Desperate times call for …

October 12, 2011 by
Filed under: Credit crunch, Politics 


The shocking unemployment statistics demand a proper response from our political class but will we see it?

Largely because the media exploit any such admission, politicians are loath to admit that their judgements are often fine and that all significant policy decisions involve risks and downsides as well as benefits. As a former Government advisor and a long time policy wonk I know that any honest evaluation of a policy decision involves weighing up good and bad points; if there was a policy out there that had only benefits it would have been identified and implemented a long time ago.

Today the Government is blaming the global financial crisis for the unemployment statistics while Labour (a cogent but slightly too cheerful Liam Byrne) is calling on George Osborne to adopt the Opposition’s five point recovery plan. Both Parties claim their approach is entirely right and the other side’s totally wrong. Neither claim is true. More importantly, neither offers any comfort to the almost one in five 16-24 year olds now out of work.

In such extreme circumstances it is worth the thought experiment of exploring the what the political parties might do now if they genuinely put the public interest first.

In economic terms, there is little question the Coalition could press its foot less hard on the austerity pedal and put more money into jobs, wages and purses without being grossly irresponsible. This seems to be the majority view of economists, and even international bodies like the IMF are warning that austerity could be self-defeating.  But the Government is also right when it says that credibility is important in volatile markets. An apparent fiscal u-turn in the UK could be portrayed as panic or the beginning of a bigger political capitulation and this could lead, among other things, to an increase in the interest we have to pay on our national borrowing.

In this equation, politics matter. The recent gridlock in America had a direct impact on the country’s economic rating and on the markets. So, if the Coalition and Labour were to agree a package which combined a short term injection of public funding with a cross-party agreement to stick to a now slightly extended period of fiscal balancing it could powerfully reassure markets that the UK isn’t about to give up the ghost on getting the finances under control.  The Coalition is the elected Government so it would be its prerogative to determine the content of the growth package, but Labour could show statesmanship (which surely wouldn’t do Ed Miliband’s credibility any harm) by supporting the general thrust of the package and being measured in its criticisms and alternatives.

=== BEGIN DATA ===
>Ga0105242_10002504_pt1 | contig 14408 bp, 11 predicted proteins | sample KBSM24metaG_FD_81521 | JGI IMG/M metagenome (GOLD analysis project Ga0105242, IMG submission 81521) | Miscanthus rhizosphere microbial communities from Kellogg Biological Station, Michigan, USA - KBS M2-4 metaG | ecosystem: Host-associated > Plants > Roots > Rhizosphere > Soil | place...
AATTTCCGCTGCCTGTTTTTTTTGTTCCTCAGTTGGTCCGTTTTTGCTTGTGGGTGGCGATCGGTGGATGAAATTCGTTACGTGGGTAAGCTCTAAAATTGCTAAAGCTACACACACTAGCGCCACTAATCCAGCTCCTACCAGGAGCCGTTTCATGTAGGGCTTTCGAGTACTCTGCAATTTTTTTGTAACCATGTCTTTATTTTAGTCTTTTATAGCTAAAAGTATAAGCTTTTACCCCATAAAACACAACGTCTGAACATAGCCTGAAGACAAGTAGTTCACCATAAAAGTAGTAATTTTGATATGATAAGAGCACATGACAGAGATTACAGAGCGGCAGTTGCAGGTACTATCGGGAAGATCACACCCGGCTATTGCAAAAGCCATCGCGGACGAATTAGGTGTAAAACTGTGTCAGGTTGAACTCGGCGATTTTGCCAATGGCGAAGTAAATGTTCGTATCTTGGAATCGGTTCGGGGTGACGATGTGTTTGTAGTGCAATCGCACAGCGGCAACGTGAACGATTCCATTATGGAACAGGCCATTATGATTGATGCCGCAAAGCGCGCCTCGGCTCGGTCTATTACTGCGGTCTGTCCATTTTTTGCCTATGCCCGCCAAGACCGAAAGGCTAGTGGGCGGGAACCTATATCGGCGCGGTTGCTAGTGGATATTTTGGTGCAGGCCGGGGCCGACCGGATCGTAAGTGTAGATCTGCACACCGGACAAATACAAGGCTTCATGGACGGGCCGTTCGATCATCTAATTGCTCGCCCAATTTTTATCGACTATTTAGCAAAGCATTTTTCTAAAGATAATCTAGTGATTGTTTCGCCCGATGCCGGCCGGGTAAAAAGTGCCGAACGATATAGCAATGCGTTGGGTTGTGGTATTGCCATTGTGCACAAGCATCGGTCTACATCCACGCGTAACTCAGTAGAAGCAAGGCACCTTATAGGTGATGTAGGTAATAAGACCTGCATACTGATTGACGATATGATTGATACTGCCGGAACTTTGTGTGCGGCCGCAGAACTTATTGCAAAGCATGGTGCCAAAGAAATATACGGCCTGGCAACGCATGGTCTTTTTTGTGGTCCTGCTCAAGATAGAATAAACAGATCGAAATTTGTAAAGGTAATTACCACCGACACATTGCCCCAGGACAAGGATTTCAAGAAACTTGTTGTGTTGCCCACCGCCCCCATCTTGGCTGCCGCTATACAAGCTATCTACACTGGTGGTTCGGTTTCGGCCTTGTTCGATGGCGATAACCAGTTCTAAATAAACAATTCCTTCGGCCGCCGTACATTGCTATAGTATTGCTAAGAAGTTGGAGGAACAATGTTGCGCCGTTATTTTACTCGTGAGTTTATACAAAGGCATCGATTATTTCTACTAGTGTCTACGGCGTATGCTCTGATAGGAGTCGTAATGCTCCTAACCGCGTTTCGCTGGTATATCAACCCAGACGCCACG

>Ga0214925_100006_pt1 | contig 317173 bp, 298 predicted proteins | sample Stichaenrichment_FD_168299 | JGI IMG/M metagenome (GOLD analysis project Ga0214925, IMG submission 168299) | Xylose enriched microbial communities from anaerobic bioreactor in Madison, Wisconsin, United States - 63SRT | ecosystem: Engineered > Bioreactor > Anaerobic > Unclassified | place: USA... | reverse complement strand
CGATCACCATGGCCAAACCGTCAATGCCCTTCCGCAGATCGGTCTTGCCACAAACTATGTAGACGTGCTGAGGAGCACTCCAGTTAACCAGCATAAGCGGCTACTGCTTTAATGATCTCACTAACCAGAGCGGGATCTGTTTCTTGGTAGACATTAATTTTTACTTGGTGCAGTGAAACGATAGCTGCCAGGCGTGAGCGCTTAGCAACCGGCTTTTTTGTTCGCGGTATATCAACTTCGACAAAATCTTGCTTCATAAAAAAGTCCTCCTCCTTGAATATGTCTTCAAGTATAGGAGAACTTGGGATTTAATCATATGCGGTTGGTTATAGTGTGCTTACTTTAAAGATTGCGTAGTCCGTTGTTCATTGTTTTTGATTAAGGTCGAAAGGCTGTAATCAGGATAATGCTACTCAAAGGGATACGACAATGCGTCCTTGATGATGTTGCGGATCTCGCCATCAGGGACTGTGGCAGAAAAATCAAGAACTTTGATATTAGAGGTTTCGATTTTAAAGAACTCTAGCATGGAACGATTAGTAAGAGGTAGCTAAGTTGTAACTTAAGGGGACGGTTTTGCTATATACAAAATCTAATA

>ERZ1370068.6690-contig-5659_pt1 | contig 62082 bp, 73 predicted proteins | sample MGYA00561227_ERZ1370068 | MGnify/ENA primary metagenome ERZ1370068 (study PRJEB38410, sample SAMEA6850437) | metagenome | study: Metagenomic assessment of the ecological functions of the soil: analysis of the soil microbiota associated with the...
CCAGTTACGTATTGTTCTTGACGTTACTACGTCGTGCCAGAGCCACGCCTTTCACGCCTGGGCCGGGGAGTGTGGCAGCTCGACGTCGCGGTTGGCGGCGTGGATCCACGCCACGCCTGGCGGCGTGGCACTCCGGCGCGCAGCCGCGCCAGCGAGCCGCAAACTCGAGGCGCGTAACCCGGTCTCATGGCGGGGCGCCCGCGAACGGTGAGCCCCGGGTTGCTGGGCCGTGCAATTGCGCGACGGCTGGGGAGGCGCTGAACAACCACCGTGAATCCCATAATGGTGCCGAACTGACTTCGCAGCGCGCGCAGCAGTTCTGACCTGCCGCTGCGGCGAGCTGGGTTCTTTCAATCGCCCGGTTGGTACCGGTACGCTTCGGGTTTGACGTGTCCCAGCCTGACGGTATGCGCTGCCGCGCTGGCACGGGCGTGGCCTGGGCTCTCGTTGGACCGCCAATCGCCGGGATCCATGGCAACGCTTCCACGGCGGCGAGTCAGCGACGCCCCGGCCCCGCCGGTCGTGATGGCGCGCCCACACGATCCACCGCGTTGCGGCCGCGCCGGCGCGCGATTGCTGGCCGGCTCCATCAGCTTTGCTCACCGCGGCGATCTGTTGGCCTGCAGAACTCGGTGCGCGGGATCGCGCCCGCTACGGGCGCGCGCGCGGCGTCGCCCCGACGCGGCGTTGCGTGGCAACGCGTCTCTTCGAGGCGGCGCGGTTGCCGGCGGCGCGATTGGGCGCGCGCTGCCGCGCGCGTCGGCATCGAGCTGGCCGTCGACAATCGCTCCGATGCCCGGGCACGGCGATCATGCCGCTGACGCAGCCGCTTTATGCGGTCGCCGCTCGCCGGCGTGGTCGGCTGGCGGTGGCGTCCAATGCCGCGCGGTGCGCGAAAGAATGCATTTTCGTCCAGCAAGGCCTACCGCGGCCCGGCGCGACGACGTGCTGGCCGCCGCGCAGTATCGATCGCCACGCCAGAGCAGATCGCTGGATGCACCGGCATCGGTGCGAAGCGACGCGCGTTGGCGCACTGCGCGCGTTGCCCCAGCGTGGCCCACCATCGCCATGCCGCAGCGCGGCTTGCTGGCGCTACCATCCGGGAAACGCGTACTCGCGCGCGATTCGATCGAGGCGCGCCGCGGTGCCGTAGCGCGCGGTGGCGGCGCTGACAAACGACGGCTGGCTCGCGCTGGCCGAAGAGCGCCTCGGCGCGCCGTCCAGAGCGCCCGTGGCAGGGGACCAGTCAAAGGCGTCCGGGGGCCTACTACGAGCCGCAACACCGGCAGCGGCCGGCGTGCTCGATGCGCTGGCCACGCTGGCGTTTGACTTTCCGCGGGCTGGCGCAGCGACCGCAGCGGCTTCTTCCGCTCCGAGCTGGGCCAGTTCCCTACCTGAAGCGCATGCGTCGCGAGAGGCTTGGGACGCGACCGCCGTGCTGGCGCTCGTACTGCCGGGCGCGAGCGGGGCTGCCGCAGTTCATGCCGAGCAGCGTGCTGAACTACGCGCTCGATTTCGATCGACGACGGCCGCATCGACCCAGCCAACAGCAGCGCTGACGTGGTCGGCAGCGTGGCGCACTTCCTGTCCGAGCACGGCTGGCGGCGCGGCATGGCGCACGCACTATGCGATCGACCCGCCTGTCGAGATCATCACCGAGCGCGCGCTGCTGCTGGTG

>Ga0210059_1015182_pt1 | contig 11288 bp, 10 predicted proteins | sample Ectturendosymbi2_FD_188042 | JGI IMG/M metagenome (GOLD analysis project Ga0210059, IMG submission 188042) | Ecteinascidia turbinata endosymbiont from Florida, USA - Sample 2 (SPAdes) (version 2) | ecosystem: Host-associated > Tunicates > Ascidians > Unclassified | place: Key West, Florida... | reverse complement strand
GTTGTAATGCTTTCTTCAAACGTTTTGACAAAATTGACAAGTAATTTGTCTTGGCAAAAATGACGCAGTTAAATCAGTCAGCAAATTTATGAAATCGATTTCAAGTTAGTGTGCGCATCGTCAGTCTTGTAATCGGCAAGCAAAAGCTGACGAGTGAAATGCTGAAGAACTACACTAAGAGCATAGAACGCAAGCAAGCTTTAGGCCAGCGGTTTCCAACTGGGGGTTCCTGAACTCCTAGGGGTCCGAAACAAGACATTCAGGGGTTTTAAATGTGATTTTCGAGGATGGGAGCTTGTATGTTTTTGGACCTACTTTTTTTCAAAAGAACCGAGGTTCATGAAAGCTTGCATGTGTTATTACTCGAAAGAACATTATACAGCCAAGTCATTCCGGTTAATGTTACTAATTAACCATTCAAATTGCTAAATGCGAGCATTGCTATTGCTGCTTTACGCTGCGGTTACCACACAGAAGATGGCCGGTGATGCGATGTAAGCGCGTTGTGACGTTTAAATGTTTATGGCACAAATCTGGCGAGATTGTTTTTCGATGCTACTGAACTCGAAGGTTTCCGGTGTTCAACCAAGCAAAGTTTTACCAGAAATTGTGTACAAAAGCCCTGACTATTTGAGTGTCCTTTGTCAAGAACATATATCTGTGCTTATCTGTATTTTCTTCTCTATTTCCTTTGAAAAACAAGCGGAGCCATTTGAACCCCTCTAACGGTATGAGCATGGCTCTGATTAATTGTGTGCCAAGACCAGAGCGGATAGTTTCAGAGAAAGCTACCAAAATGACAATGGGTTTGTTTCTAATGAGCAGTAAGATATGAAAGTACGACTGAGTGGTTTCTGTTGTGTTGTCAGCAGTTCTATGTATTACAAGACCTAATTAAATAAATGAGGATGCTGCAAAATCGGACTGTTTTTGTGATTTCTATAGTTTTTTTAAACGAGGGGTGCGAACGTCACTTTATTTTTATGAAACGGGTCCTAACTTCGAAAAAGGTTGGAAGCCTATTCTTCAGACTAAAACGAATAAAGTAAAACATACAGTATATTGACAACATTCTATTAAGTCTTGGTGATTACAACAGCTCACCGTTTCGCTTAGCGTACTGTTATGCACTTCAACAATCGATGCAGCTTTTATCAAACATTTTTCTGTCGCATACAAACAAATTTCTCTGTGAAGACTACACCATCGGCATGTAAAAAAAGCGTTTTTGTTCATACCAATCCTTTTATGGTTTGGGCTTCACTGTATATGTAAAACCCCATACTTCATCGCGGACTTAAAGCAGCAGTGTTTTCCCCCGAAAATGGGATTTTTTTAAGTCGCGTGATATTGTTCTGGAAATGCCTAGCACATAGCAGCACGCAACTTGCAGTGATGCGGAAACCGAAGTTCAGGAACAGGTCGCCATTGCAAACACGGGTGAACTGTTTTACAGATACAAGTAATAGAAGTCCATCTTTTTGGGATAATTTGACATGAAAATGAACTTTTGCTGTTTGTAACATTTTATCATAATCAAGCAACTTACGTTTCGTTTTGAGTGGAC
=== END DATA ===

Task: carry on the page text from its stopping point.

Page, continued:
The Osborne phrase ‘We’re all in this together’ is now used exclusively to taunt the Coalition, but if the political class were able to up their game and collaborate it might take on a new resonance. In such a context part of a growth plan could be to call on business, employee organisations and ordinary citizens to make their contribution to getting us through these dark hours. In the year after the credit crunch there were many examples of employees taking voluntary pay cuts or agreeing work sharing schemes.

This morning an academic on Radio 4 called for more workers to offer to reduce their hours to create more jobs. A growth plan could include temporary regulations to enable employees to take a fixed term reduction in their hours in the context of an agreement by the employer to maintain the organisation’s wage bill but allocate the released hours and costs to create new jobs. Even if such measures were marginal in their impact they would at least lift the national mood out of the terrible despond in which it is now mired.